When it’s on: Wednesday, 16 May (2.55 pm)
England, 1951. The Royalists, rallying to the flag of Charles II, have lost the Battle of Worcester. Fleeing to the south coast with his Cavalier friends, King Charles (Gary Raymond) enlists the help of the Earl of Dawlish (George Baker), an adventurer who’s earned the smuggler’s nom de plume of Moonraker. With Roundhead Colonel Beaumont (Marius Goring) in hot pursuit, the Moonraker and Charles Stuart engage in a race against time to leave the country…
The Moonraker is a largely forgotten English take on the swashbuckler, and it’s easy to see why. Stuffing a series of sword fights, derring-do and a Civil War tilt on the Scarlet Pimpernel tale into its 79 minute running time, there’s not much that should have been allowed to go wrong. It had the cast (complemented by Sylvia Syms, John Le Mesurier and a rather shouty Patrick Troughton). The director, David MacDonald, was a veteran of budget quickies and B-movies who knew exactly how to keep the action rolling. The aim of the film was thrills, served fast and in large quantities; as Baker noted at the time, producing something of ‘a fine British Western.’
And yet forgettable it is, from the awful pop song ‘The Moonraker’ sung by Ronnie Hilton over the opening titles, to the weightless plot. The eponymous main character is quickly established as virtually invulnerable, considering the number of Roundhead soldiers he dispatches with a sword and a smile, and it seems clear he is channelling the spirit of that other English hero, Robin Hood as played by Errol Flynn. The only time he’s put in real jeopardy, as the result of a duel with Peter Arne’s Roundhead swordsman, he’s revived by Syms, here playing the betrothed of Beaumont. But she’s quickly won over by Dawlish’s charm and it becomes apparent the point of the sword fight was to place the soon-to-be lovers together. Elsewhere, the duelling is fairly perfunctory, lacking the urgency of many contemporary films and serving only to satisfy the promise of featuring them to begin with.
It’s a pity, as there’s a level of substance bubbling beneath the surface that the film seems to lack confidence in attaining. For a start, the level of historical accuracy is surprising. The fictional Moonraker might have been shoehorned into the story, but Charles’s flight to the continent following the lost Battle of Worcester really happened. He was pursued every step of the way, finding brief solace with sympathisers who gave him respite from his oncoming Parliamentary enemies. There’s a neat sense – especially from Goring and Syms – that the two sides in supposedly bitter enmity aren’t perhaps so very different; I wish this sentiment had been teased out a little more. Yet after hinting at such profundities, George Baker has another sword waved in his face, the orchestra strikes up and we’re lost once again in the action.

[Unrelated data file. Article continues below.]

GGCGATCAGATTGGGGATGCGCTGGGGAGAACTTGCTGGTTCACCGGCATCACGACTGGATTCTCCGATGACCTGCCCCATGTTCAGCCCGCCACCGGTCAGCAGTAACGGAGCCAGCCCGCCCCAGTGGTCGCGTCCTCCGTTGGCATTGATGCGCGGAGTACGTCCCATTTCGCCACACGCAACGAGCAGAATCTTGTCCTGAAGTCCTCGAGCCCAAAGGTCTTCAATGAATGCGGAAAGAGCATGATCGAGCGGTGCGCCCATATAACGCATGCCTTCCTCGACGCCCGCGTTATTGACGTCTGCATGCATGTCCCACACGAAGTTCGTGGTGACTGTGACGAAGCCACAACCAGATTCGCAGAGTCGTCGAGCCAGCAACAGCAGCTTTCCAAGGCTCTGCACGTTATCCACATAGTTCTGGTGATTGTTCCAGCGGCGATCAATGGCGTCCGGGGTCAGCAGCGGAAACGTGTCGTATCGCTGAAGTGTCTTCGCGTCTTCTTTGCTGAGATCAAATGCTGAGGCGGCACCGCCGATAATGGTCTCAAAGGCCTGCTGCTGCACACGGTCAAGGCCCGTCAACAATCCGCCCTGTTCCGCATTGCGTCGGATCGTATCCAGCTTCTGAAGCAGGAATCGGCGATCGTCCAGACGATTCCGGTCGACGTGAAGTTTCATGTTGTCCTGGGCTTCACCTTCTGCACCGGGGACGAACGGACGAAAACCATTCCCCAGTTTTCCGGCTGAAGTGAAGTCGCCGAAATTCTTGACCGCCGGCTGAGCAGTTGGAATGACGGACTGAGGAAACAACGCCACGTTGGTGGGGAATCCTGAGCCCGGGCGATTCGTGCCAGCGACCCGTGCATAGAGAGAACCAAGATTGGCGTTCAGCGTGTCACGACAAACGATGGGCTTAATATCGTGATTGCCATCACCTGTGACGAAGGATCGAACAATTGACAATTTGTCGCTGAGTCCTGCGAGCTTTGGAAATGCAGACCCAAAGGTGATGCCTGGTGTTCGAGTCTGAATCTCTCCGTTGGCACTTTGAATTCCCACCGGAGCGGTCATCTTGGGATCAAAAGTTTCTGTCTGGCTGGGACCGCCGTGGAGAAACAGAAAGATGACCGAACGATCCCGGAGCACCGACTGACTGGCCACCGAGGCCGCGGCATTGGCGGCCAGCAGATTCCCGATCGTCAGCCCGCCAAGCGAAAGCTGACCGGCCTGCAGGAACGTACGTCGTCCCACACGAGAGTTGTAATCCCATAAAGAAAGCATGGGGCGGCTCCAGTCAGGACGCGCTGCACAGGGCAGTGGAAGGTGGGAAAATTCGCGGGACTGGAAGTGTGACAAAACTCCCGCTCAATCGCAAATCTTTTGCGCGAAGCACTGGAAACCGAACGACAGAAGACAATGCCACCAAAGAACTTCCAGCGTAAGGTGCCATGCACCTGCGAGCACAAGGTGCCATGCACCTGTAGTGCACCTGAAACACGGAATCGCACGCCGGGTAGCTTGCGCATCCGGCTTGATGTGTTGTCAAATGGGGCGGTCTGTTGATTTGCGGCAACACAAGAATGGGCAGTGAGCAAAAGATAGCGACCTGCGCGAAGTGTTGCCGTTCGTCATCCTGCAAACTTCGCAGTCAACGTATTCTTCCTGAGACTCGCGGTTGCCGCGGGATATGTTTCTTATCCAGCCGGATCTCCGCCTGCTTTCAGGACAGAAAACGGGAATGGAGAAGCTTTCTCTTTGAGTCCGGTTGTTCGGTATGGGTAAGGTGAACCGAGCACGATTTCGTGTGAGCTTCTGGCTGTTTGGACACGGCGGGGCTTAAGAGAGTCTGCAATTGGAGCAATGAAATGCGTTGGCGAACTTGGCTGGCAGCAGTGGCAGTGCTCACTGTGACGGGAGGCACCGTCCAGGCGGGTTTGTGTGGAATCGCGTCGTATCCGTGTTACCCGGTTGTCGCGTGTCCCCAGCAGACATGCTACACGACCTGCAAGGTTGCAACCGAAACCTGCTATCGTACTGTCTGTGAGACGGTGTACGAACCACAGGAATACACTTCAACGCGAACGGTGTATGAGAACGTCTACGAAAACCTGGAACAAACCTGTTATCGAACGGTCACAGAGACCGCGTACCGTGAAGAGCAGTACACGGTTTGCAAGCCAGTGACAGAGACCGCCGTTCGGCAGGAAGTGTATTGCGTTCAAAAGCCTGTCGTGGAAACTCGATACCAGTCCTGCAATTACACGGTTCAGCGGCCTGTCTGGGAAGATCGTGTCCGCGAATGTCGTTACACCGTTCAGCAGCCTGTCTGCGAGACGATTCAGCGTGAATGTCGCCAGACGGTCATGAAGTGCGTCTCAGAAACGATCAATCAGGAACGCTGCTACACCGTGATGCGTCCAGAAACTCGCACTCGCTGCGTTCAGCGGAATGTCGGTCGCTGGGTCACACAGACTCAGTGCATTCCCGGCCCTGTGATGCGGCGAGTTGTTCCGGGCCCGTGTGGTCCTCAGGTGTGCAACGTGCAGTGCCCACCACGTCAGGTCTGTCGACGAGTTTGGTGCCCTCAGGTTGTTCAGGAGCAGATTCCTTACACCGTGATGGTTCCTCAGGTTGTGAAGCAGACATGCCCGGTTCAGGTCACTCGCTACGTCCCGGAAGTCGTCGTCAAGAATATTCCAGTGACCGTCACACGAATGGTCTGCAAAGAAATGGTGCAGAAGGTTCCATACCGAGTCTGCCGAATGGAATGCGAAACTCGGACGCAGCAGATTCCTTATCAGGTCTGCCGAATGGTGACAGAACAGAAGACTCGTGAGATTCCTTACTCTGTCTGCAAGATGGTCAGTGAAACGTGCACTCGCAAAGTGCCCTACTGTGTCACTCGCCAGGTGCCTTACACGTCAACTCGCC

The Moonraker: **
5 Replies to “The Moonraker (1958)”
It’s not a bad little movie and does move at a good pace. But you’re right, it lacks something. To give it its due, I don’t think it ever aimed to be much more than an adventure flick. The fights aren’t bad though and it generally has a very attractive look.
Thanks Colin – I think I was just expecting a bit better, rather than going through the motions, but I agree about the look of it – some nice period detail going on. I couldn’t find too much to fault with the history either, which isn’t often the case with these things.
I know the reviews for the movie aren’t the greatest, but I first saw it over 30 years ago on a black & white TV set. I enjoyed it immensely and it got me interested in the English Civil War. I looked for a number of years to see it replayed again on cable and finally was able to record it, only to have my bitch ex-wife record over it shortly thereafter. I’ve been looking again for years for it to be replayed so I can record it again. I would buy it on DVD, but as far as I know, it is only available in Region 2, which will not play on US DVD players. Anybody know how I can get a copy of it that will play in the US?
Great upbeat movie, tuneful rousing intro song, why do so called critics pan such enjoyable movies, what do they want Bruce Willis firing rocket launchers at Cromwell accompanied by some mindless rap song ! – This is based on true events (admittedly with artistic licence), and all locations are real – you can visit them today ! (except Windwhistle Inn). The costumes are perfect the acting is played with conviction, DVD colour is crisp so get a (non Sony) DVD player sit back and enjoy it over and over again, and why not visit the real locations and wallow in UK’s history
Thanks for the comment Anthony, glad you liked the film and good to see some different opinions here. Whilst the sight of Bruce Willis sending modern artillery in Cromwell’s direction is something I wouldn’t pay to see, this wasn’t a film I especially enjoyed. It did have its moments though, and the casting was just fine. I also like the mixture of fact and fiction; the actual flight of the future Charles II is certainly good material for storytelling.